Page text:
About this event

The Real Fresh program spotlights some of the best documentary work being done by students at area colleges and universities. This year’s collection of 12 shorts includes a wide variety of filmmaking approaches — and an even wider range of topics, with collegiate filmmakers exploring everything from Michigan surfing to pandemic-era anxiety to the liberating joys of dance. Participating schools include Calvin University, Michigan State University, Oakland University, University of Michigan, University of Windsor and Wayne State University. Total running time: Approx. 1 hour, 32 minutes.

AFTER THE FILMS: Steve Byrne, Freep Film Festival festival cofounder and 2023 shorts programmer, talks with several of the student filmmakers.

The lineup

‘The Art of Adaptation’

A previously anti-sports person with cerebral palsy confronts his body image issues when he challenges himself to participate in wheelchair basketball and tennis. Directed by Kieran Michael. (University of Michigan)

‘Reaching Out’

This film is a stark, contemplative piece on how we interact with the world around us, as well as the ways in which the world interacts with us. Directed by Vincent Renard. (Wayne State University)

‘From Napoli, With Love’

Luca aims to create an international film about Neapolitan and Windsor pizza – just as a global pandemic hits. Luca and his twin sister, Gemma, try to save the film by talking with the best Neapolitan cuisine expert they know: their Nonna. Directed by Luca Cunial. (University of Windsor)


An experimental film that explores young adults’ points of view on what it feels like trying to conform to masculine and feminine norms in society. Directed by Kiera Brough. (Oakland University)

‘The West Church’

During an archaeological dig of 2,000-year-old ruins in the Jordanian town of Umm el-Jimal, local experts, American archaeologists and university students work to secure the community’s future by discovering its past. Directed by Abi VanDoorne and Andrew Deters. (Calvin University)


In this heartwarming and playful celebration of outsider communities and individuality, we meet some of the costumed attendees at Youmacon, the annual convention held in downtown Detroit that’s dedicated to cosplay and Japanese popular culture. See how individuals from diverse backgrounds find a sense of belonging through their shared passion for embodying their favorite characters. Directed by Jeremy Weber. (Michigan State University)

‘Overwhelmingly Overwhelmed’

Artist, actress, and filmmaker Linda Miller explores her isolation, anxiety and the world’s expectations. She reflects on the movement of time, and takes inspiration from her home, water and some neighborhood cats. Directed by Linda Miller. (Wayne State University)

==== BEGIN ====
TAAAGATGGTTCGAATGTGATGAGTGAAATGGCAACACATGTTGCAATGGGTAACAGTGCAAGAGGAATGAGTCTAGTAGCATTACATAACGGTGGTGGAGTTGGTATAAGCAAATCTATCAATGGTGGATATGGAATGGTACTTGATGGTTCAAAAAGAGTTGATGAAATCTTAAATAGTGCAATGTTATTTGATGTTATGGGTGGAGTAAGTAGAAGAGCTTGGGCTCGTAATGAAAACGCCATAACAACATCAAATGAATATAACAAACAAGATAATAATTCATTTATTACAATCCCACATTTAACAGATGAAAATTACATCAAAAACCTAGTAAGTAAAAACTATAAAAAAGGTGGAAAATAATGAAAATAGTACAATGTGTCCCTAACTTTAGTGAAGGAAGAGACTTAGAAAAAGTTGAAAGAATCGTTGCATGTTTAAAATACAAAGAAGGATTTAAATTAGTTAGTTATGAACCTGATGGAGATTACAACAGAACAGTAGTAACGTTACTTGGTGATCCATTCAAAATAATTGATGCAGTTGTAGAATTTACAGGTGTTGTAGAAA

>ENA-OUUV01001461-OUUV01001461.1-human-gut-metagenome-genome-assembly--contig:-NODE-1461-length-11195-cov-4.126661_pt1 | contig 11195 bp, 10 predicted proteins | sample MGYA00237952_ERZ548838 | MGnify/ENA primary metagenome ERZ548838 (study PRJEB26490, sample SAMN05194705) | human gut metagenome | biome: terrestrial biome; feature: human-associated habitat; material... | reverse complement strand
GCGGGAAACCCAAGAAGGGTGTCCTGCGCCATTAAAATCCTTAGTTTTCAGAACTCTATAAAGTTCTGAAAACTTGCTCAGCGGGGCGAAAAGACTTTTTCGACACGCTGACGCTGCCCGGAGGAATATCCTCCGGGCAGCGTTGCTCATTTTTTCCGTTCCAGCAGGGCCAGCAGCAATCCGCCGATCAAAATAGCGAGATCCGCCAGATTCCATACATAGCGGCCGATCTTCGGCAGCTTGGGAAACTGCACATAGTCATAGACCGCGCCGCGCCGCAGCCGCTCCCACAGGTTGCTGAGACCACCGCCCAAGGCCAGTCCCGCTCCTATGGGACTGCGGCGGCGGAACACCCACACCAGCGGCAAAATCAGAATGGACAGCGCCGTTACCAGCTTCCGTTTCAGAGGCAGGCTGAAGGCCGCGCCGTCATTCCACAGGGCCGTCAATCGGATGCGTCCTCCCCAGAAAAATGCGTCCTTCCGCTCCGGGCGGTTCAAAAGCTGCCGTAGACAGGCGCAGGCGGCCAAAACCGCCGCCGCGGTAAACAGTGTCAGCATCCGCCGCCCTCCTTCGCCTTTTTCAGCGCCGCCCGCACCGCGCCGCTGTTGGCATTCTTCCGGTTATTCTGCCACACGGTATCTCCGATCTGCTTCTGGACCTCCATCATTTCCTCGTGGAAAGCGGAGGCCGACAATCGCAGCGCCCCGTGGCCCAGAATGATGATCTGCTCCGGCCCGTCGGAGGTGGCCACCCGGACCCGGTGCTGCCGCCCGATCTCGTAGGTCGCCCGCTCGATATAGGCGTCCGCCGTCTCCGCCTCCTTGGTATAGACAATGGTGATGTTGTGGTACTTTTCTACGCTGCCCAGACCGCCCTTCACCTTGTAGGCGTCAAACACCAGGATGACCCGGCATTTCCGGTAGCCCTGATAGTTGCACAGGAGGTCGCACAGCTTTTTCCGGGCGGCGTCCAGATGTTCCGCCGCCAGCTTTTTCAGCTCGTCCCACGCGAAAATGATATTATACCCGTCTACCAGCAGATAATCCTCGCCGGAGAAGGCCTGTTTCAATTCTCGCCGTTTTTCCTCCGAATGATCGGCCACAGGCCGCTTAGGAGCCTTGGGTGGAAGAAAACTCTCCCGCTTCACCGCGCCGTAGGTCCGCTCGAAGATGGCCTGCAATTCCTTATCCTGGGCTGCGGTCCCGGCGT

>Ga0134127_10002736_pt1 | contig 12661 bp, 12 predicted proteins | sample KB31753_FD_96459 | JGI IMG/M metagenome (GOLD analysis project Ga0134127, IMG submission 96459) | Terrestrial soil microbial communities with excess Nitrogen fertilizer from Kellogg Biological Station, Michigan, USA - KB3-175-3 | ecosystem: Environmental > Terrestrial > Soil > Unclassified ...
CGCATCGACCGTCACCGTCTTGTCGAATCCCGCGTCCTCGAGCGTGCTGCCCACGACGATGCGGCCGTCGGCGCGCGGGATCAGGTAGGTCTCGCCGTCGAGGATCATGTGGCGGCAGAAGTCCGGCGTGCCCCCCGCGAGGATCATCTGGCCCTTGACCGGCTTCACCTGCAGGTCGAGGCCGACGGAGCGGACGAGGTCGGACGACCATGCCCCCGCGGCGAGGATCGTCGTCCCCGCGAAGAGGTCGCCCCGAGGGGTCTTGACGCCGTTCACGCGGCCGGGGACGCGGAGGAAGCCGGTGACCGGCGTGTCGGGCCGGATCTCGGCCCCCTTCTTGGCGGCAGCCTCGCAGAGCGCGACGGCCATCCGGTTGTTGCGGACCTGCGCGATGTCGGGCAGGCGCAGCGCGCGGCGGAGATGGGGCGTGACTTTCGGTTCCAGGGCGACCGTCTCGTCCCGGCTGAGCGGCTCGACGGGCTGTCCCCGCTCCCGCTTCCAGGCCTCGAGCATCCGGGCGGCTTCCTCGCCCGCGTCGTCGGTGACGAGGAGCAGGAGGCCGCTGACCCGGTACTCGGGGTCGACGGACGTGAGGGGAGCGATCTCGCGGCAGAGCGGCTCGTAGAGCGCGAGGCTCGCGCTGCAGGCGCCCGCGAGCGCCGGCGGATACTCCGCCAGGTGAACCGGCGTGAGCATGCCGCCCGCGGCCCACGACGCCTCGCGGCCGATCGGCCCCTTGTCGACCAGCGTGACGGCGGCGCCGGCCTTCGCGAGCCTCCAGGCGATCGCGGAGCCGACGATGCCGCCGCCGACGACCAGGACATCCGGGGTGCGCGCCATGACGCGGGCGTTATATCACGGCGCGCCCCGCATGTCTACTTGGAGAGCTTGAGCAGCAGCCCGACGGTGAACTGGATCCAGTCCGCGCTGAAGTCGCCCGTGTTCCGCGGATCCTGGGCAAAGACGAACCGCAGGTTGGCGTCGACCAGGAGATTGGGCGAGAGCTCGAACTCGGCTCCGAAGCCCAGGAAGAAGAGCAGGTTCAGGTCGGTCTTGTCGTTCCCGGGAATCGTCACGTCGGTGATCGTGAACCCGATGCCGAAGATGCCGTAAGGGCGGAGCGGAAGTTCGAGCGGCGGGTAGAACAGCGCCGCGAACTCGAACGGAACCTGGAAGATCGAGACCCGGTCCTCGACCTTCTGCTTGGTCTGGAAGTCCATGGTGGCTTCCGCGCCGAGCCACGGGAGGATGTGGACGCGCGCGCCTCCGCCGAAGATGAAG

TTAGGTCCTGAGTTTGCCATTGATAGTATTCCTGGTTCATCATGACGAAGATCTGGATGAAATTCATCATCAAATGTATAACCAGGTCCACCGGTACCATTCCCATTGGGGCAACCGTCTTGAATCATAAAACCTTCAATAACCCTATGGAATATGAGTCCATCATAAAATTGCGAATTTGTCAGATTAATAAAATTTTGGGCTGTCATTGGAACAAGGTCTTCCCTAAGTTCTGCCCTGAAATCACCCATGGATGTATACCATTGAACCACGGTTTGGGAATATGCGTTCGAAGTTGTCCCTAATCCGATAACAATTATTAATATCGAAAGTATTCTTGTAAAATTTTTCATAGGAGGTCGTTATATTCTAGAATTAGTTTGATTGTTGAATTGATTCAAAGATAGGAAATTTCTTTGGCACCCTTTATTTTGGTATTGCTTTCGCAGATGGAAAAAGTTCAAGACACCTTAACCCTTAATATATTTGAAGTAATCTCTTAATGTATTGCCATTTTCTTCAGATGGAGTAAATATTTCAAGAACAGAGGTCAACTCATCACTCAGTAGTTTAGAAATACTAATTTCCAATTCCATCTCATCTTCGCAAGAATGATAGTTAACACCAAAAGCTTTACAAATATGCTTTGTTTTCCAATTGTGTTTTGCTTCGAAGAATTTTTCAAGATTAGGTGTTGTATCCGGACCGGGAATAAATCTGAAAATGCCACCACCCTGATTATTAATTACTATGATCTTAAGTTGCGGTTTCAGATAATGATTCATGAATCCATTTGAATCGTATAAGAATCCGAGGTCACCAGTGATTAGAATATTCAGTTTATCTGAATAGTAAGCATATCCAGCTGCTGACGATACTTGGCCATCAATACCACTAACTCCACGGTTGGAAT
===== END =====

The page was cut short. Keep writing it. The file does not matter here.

‘Finding My Groove’

Follow the journey of a young woman who rediscovers her passion for dance and life, as she forms emotional connections within the Latin dance community. Directed by Leah Greenspan. (University of Michigan)

‘One Team One Family’

Elizabeth finds a safe and accepting community amongst roller skaters in Michigan. Welcoming of women and LGBTQ+ community, roller derby and feminist quad skating clubs carve out spaces for belonging, self-expression and the challenging of societal norms. Directed by Audra Skuodaité. (Michigan State University)

‘Dear Anne’

Channeling grief through the art of cinema, “Dear Anne” is an essay film, an open letter written to a friend who has passed away, with visuals composed entirely of archival footage from various points in film history. The works of Len Lye, Jean Epstein, Georges Melies, Nevil Maskelyne, Chuck Jones and many others are re-shaped and given new context in order to express difficult emotions. Directed by Ben Garza. (Wayne State University)

‘The Search’

“The Search” follows Great Lakes surfer Hunter Lohman on his journey to chase waves and his idea of true happiness. With the mystery and inconsistency that comes with lake surfing, Hunter will persevere through unpredictability to find solidarity and serenity. Directed by Daniel Bremmer. (Calvin University)

‘To the Soul’

This story reveals the heart of an expressive percussionist, Tristan Wriley. Here he reflects on what music means to him, the ins and outs of improving his craft, the people who’ve inspired his pursuit of performing percussion instruments, and the future he envisions with this passion. Directed by Jaleah Taylor. (University of Windsor)

‘Say Yes to the Mess’

Take a look into the story of Petals and Bubbles Sandcastle, artists and co-founders of the only queer-owned venue for marginalized groups in Ann Arbor. Directed by Hannah Hur. (University of Michigan)


3:30 p.m. Fri., April 28, Michigan Science Center (Planetarium)